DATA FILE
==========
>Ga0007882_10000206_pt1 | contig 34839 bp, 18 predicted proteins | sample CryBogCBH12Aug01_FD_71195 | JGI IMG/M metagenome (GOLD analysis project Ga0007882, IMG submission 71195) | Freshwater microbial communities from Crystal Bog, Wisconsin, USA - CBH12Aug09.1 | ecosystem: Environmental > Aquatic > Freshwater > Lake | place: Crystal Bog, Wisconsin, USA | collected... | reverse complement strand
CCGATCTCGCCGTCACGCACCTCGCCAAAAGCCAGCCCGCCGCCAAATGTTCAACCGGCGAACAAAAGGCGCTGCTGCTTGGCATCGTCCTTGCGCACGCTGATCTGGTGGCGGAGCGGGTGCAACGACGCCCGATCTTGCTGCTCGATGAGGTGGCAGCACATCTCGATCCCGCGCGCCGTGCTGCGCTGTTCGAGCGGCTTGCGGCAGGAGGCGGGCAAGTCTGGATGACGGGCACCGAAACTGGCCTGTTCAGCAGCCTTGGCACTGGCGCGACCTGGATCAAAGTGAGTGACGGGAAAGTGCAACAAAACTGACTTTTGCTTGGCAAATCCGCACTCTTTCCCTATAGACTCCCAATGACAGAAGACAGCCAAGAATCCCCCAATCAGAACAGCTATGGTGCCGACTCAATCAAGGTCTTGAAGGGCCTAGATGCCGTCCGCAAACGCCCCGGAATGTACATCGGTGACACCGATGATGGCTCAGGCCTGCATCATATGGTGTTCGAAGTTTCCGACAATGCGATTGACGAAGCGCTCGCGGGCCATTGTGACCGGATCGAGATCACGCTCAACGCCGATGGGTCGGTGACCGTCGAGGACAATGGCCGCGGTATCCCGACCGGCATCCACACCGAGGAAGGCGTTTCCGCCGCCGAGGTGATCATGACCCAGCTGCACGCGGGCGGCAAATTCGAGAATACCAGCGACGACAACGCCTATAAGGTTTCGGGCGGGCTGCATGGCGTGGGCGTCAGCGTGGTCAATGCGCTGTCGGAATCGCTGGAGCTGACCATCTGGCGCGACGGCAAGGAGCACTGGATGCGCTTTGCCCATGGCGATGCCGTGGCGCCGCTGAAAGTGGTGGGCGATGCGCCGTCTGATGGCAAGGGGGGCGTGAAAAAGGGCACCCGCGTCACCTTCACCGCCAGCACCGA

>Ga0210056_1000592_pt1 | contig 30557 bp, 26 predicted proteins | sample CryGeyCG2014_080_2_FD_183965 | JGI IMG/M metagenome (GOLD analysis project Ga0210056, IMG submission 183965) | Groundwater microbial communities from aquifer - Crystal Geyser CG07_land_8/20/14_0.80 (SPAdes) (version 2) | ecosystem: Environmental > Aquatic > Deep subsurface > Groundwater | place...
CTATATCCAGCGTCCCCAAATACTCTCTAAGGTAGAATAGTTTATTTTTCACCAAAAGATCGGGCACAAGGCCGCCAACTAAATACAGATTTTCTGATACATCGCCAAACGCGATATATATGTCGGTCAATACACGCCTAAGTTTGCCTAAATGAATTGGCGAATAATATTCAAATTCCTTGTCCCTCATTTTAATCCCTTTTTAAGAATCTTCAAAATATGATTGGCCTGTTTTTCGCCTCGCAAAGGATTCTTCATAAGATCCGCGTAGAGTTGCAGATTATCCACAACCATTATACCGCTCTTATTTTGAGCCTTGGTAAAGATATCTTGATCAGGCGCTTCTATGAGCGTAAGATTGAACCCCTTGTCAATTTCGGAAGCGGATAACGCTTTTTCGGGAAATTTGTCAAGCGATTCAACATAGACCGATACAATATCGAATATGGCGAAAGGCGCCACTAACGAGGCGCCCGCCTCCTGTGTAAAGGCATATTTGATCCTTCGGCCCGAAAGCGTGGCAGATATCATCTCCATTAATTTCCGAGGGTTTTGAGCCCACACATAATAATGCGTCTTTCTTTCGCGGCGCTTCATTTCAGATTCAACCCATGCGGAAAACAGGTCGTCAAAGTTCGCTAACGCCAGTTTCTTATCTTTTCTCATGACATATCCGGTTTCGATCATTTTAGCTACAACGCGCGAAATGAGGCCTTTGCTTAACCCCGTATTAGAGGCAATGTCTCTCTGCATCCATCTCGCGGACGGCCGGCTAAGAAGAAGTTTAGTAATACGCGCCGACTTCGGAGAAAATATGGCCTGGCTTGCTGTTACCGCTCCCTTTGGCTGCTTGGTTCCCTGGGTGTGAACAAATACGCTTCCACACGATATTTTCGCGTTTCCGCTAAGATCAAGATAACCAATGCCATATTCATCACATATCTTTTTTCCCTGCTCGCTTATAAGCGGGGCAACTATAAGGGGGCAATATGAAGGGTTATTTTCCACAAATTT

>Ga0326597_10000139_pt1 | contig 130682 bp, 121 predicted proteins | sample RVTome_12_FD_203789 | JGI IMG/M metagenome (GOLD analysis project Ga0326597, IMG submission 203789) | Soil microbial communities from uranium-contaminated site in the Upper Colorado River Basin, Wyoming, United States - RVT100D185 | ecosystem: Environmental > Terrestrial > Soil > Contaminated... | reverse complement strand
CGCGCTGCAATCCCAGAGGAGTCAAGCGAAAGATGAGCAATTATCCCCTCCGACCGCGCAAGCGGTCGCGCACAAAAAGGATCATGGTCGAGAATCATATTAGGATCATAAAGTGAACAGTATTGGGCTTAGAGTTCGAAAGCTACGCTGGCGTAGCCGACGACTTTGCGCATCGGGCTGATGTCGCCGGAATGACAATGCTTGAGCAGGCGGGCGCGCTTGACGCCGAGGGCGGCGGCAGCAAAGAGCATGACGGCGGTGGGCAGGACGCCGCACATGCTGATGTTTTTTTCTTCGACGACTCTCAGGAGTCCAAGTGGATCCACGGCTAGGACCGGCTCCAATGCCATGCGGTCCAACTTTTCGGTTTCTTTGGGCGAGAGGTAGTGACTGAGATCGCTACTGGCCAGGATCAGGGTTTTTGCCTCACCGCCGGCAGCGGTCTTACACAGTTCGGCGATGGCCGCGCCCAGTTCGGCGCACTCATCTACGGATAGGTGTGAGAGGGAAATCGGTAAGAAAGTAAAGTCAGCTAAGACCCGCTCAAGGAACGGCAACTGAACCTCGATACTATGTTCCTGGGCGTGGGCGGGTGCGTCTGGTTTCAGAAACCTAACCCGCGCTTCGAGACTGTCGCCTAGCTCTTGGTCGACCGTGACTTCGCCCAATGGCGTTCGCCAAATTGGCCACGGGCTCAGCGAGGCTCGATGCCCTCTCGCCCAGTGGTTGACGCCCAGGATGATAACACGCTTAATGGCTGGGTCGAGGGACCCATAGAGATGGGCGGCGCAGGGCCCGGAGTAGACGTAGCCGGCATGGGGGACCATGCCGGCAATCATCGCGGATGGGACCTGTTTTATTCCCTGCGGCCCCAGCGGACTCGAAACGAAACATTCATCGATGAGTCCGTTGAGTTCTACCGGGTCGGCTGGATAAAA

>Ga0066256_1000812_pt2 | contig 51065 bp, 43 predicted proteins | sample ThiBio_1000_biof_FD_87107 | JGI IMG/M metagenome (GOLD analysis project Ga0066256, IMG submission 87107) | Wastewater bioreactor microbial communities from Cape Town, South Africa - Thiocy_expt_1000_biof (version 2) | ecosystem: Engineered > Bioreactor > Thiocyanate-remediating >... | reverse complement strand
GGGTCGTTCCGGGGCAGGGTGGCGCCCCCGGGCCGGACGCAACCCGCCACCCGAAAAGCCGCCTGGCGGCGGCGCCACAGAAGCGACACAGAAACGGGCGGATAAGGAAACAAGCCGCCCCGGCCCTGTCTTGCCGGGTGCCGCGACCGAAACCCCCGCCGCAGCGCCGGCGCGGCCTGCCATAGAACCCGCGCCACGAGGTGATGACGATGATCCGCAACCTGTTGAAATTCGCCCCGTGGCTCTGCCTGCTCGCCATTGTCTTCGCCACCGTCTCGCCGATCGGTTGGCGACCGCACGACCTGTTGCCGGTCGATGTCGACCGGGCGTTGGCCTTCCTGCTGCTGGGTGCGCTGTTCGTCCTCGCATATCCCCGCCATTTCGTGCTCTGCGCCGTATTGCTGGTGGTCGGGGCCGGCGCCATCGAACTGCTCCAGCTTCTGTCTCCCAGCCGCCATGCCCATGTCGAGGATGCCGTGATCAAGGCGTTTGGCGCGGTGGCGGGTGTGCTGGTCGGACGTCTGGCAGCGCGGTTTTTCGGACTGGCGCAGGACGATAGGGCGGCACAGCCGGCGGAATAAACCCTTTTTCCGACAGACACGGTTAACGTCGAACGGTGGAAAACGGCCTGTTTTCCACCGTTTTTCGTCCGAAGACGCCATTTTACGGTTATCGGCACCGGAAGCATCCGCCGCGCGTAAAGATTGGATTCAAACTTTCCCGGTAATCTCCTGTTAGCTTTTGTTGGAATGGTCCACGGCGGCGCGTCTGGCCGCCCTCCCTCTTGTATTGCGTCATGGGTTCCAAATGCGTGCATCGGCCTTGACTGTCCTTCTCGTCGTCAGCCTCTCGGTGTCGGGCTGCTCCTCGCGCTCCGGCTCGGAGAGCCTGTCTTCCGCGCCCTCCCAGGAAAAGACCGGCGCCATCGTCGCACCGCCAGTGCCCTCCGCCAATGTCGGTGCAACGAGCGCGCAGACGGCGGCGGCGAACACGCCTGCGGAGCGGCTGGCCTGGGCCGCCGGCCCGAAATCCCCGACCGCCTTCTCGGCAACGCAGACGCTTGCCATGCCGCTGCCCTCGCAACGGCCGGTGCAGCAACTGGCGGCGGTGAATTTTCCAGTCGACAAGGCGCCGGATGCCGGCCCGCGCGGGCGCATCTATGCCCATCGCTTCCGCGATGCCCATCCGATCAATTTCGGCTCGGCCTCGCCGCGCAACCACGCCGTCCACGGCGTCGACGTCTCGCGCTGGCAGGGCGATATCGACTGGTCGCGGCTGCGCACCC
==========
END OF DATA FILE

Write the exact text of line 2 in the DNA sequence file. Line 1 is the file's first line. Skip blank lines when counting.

CCGATCTCGCCGTCACGCACCTCGCCAAAAGCCAGCCCGCCGCCAAATGTTCAACCGGCGAACAAAAGGCGCTGCTGCTTGGCATCGTCCTTGCGCACGCTGATCTGGTGGCGGAGCGGGTGCAACGACGCCCGATCTTGCTGCTCGATGAGGTGGCAGCACATCTCGATCCCGCGCGCCGTGCTGCGCTGTTCGAGCGGCTTGCGGCAGGAGGCGGGCAAGTCTGGATGACGGGCACCGAAACTGGCCTGTTCAGCAGCCTTGGCACTGGCGCGACCTGGATCAAAGTGAGTGACGGGAAAGTGCAACAAAACTGACTTTTGCTTGGCAAATCCGCACTCTTTCCCTATAGACTCCCAATGACAGAAGACAGCCAAGAATCCCCCAATCAGAACAGCTATGGTGCCGACTCAATCAAGGTCTTGAAGGGCCTAGATGCCGTCCGCAAACGCCCCGGAATGTACATCGGTGACACCGATGATGGCTCAGGCCTGCATCATATGGTGTTCGAAGTTTCCGACAATGCGATTGACGAAGCGCTCGCGGGCCATTGTGACCGGATCGAGATCACGCTCAACGCCGATGGGTCGGTGACCGTCGAGGACAATGGCCGCGGTATCCCGACCGGCATCCACACCGAGGAAGGCGTTTCCGCCGCCGAGGTGATCATGACCCAGCTGCACGCGGGCGGCAAATTCGAGAATACCAGCGACGACAACGCCTATAAGGTTTCGGGCGGGCTGCATGGCGTGGGCGTCAGCGTGGTCAATGCGCTGTCGGAATCGCTGGAGCTGACCATCTGGCGCGACGGCAAGGAGCACTGGATGCGCTTTGCCCATGGCGATGCCGTGGCGCCGCTGAAAGTGGTGGGCGATGCGCCGTCTGATGGCAAGGGGGGCGTGAAAAAGGGCACCCGCGTCACCTTCACCGCCAGCACCGA